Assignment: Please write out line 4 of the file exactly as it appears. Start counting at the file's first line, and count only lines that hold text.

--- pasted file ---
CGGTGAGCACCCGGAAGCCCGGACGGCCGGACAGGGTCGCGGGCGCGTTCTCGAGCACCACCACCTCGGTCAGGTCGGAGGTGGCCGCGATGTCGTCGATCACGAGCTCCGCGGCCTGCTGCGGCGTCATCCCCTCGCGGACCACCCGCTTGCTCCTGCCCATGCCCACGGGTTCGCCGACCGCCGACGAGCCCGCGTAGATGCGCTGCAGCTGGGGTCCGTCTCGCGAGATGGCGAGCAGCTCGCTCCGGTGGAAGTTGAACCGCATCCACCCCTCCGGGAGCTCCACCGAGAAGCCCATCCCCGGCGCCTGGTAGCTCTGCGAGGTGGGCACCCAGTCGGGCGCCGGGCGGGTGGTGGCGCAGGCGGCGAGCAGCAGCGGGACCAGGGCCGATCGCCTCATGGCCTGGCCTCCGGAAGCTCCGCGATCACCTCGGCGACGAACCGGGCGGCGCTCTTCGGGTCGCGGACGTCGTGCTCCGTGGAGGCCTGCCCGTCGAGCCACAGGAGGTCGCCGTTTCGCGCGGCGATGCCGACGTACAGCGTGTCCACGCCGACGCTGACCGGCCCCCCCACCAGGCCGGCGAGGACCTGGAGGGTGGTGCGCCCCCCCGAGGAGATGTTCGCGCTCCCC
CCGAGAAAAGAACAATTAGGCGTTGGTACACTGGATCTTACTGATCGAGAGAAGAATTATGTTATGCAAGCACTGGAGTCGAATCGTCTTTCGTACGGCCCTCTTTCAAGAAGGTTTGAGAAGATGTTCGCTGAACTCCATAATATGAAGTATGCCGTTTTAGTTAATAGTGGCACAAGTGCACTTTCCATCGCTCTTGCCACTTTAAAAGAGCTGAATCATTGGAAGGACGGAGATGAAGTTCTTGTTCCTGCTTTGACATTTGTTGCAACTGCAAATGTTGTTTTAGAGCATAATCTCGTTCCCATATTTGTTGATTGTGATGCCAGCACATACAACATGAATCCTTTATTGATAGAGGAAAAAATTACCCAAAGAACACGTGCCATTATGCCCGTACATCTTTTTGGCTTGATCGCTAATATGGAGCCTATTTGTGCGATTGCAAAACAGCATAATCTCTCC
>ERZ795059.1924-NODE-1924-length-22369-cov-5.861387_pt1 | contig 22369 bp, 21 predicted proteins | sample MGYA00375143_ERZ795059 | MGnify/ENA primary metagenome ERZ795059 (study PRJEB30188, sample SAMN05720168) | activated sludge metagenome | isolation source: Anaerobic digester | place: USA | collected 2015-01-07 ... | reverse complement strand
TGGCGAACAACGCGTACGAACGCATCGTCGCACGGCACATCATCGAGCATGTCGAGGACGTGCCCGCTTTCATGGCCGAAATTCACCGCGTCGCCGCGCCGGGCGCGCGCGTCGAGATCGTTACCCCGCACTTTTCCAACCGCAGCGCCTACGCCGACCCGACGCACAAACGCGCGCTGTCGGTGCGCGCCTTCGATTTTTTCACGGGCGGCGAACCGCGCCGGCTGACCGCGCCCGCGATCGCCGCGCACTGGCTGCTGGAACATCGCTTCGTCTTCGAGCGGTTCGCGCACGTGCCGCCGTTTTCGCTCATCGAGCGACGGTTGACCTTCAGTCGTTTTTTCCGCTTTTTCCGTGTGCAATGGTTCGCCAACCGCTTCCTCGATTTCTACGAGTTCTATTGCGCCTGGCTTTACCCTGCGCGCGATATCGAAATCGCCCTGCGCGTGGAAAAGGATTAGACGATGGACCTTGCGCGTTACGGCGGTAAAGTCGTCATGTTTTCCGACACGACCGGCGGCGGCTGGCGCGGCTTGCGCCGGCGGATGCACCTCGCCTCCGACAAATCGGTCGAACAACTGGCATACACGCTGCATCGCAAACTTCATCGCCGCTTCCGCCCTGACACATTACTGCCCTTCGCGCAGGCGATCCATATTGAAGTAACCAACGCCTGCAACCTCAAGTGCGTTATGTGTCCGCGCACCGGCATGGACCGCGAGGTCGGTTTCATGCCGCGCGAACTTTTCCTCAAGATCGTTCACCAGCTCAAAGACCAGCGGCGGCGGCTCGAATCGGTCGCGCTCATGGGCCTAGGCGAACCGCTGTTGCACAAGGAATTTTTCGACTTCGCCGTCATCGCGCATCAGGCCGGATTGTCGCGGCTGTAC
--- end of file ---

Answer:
TGGCGAACAACGCGTACGAACGCATCGTCGCACGGCACATCATCGAGCATGTCGAGGACGTGCCCGCTTTCATGGCCGAAATTCACCGCGTCGCCGCGCCGGGCGCGCGCGTCGAGATCGTTACCCCGCACTTTTCCAACCGCAGCGCCTACGCCGACCCGACGCACAAACGCGCGCTGTCGGTGCGCGCCTTCGATTTTTTCACGGGCGGCGAACCGCGCCGGCTGACCGCGCCCGCGATCGCCGCGCACTGGCTGCTGGAACATCGCTTCGTCTTCGAGCGGTTCGCGCACGTGCCGCCGTTTTCGCTCATCGAGCGACGGTTGACCTTCAGTCGTTTTTTCCGCTTTTTCCGTGTGCAATGGTTCGCCAACCGCTTCCTCGATTTCTACGAGTTCTATTGCGCCTGGCTTTACCCTGCGCGCGATATCGAAATCGCCCTGCGCGTGGAAAAGGATTAGACGATGGACCTTGCGCGTTACGGCGGTAAAGTCGTCATGTTTTCCGACACGACCGGCGGCGGCTGGCGCGGCTTGCGCCGGCGGATGCACCTCGCCTCCGACAAATCGGTCGAACAACTGGCATACACGCTGCATCGCAAACTTCATCGCCGCTTCCGCCCTGACACATTACTGCCCTTCGCGCAGGCGATCCATATTGAAGTAACCAACGCCTGCAACCTCAAGTGCGTTATGTGTCCGCGCACCGGCATGGACCGCGAGGTCGGTTTCATGCCGCGCGAACTTTTCCTCAAGATCGTTCACCAGCTCAAAGACCAGCGGCGGCGGCTCGAATCGGTCGCGCTCATGGGCCTAGGCGAACCGCTGTTGCACAAGGAATTTTTCGACTTCGCCGTCATCGCGCATCAGGCCGGATTGTCGCGGCTGTAC